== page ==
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Tuesday, July 16, 2013

Companies that pay no federal income taxes

Tax avoidance is facilitated by savvy accountants and lawyers
Exemptions and loopholes lower corporate tax rates
While the debate continues to rage over whether or not wealthy Americans are paying their fair share of taxes, and whether or not we should raise or lower tax rates for individuals, there is another direction in which the government can turn.

Perhaps we should be turning to a meaningful conversation about reformation of the corporate tax code, where the most egregious offenses lie? The United States has the highest corporate tax rate in the world, but the numerous exemptions and loopholes combine to bring the average company’s effective tax rate down to a faction of that.

However, like the individual income tax code, it is the wealthy corporations with the savvy accountants and lawyers who can benefit from so-called “tax avoidance” maneuvers, and the small-to-medium companies who suffer the full hit.

Apple: Apple executives were actually called in to Congress to testify about the company’s corporate tax situation in May. While everyone ultimately agrees that the “loopholes” that Apple employs are perfectly legal, the ethical question is whether or not Apple *should* be paying more. The company generates massive amounts of cash from overseas businesses, and it tends to allow that cash to remain out of the country. By bringing the cash back into the United States, the company would pay taxes of up to 35% on it. Instead, Apple keeps its cash overseas and borrows against it, at low interest rates, in order to fund activity such as share repurchases and dividend distributions.

Apple’s overseas holdings are not the only ones – other big companies that avoid paying taxes on repatriated cash include Microsoft, Dell, and Nike, are estimated to be avoiding approximately $92 billion in taxes by keeping their money outside of the United States.

Facebook: Facebook management takes advantage of a loophole that permits stock options awarded to executives (which have no intrinsic cost to the company) to be written off as an expense, as if they were cash payments. Using this single action, Facebook was able to eliminate its entire tax liability for 2012.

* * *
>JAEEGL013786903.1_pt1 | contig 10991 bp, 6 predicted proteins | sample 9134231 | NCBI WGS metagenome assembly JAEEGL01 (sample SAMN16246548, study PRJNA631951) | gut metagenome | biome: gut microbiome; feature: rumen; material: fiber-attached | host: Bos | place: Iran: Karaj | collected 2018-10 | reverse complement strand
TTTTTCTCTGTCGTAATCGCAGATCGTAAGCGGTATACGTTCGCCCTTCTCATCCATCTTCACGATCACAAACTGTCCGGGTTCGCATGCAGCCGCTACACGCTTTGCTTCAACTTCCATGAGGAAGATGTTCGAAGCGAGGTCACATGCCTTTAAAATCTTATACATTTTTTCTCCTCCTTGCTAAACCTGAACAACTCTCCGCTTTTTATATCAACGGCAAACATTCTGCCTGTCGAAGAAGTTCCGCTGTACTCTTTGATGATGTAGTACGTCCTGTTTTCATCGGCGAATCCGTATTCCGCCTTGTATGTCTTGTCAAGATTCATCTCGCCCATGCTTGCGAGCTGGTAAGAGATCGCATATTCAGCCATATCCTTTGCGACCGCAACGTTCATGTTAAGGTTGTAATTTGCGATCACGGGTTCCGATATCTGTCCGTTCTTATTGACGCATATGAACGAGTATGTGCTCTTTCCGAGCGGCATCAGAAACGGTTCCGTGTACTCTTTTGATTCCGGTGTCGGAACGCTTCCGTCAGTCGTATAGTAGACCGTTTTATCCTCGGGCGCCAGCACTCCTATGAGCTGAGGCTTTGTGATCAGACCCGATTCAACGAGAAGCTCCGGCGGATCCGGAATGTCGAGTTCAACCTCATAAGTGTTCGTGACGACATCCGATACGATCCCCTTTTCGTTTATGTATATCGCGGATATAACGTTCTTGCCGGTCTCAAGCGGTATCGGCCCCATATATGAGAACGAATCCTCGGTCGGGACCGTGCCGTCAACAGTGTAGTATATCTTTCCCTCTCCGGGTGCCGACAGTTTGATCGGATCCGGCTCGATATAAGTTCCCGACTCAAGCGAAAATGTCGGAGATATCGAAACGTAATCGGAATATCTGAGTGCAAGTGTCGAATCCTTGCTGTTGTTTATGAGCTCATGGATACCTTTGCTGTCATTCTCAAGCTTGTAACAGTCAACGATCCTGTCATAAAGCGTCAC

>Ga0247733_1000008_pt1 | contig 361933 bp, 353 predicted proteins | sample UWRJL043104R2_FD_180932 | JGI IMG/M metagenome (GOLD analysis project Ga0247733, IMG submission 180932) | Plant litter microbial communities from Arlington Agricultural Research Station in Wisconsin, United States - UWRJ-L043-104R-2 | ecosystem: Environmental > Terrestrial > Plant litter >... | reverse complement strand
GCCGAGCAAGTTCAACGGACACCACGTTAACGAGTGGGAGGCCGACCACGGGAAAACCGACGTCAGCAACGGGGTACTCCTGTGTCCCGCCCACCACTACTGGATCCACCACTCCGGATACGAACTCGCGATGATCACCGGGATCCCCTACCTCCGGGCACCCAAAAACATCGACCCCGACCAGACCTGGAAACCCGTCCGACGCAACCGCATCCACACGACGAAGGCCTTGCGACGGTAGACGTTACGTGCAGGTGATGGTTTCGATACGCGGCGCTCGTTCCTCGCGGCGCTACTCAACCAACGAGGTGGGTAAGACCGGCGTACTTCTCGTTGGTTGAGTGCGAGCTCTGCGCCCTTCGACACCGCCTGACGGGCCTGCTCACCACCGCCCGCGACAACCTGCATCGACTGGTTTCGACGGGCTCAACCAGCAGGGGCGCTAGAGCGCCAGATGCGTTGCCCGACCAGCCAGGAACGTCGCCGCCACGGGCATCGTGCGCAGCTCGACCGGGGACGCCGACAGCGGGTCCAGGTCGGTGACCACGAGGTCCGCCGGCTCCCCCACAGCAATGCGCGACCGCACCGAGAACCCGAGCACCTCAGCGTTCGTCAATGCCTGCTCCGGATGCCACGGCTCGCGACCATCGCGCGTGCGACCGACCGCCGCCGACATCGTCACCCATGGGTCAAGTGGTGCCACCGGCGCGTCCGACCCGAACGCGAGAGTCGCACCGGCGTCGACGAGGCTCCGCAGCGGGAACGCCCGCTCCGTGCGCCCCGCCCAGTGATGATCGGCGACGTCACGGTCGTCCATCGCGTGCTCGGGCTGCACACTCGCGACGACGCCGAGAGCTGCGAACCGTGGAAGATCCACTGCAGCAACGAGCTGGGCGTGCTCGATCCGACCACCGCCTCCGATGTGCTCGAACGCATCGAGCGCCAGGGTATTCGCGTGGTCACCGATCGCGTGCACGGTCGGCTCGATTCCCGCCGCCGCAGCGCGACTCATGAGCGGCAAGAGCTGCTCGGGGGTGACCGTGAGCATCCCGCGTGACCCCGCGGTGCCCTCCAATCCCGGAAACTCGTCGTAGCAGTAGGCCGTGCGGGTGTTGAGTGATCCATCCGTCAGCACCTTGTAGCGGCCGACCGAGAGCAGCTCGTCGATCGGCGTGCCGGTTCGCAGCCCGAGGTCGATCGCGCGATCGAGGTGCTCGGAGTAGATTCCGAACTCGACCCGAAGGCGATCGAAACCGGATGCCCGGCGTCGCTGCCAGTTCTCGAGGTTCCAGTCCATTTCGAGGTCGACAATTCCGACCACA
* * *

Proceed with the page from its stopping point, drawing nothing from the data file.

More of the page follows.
Exxon Mobil: 39 percent of its employees, 33 percent of its sales, 40 percent of its long-lived assets, and 70 to 90 percent of its productive oil and gas wells are all in the United States, but the company claims that only 15 percent of its income is earned here. The company pays only 2.2 percent of its total income in U.S. taxes.

General Electric: The company employs half of its workers and generates half of its revenue in the United States. But the Citizens for Tax Justice found that GE paid a tax rate of just 1.8% to the federal government between 2002 and 2011, despite making $81 billion in profits during those years.

Bank of America: B of A earned 82 percent of its 2011-12 revenue within the U.S., declared $7 billion in U.S. losses and $10 billion in foreign profits. Bank of America did not pay any federal taxes in 2011, and claimed a tax refund of $12 billion.

The GAO states large U.S. companies only pay an average tax rate of 12.6%
20% of top 500 firms paid no tax in 2011 per study

Other Studies

The website Nerdwallet conducted a study in 2012 and discovered that many of the top 500 companies in the country pay very little in corporate income taxes.  For the 2011 tax year, the ten most profitable companies paid only 9% in taxes to the U.S. government. This is a far cry from the 35% top tax rate that most businessmen and politicians frequently complain about. 20% of the top 500 companies paid no tax in 2011. 42% paid something, but it amounted to less than 15%.

The GAO (Government Accountability Office) has determined that, on average, large profitable American corporations pay an effective income tax rate of 12.6% in 2010. Factoring in foreign, state and local taxes brings this number to 16.9%, still a far cry from the 35% top marginal tax rate.

So the next time you get involved in a tax debate, mention that corporate tax reform would be far more effective at raising revenues than any further increases on individuals. If we can get some of that corporate money into the Treasury, we might not even need to be having this debate about whether or not people are paying their fair share.

About the author: This article was written by Simon a longtime contributor to various financial, accounting, taxation blogs and he is the manager and writer of the accounting blog of Wallace & Associates Encino CPA. In his free time he also writes his own online marketing and management blog simonsblogpark.com.
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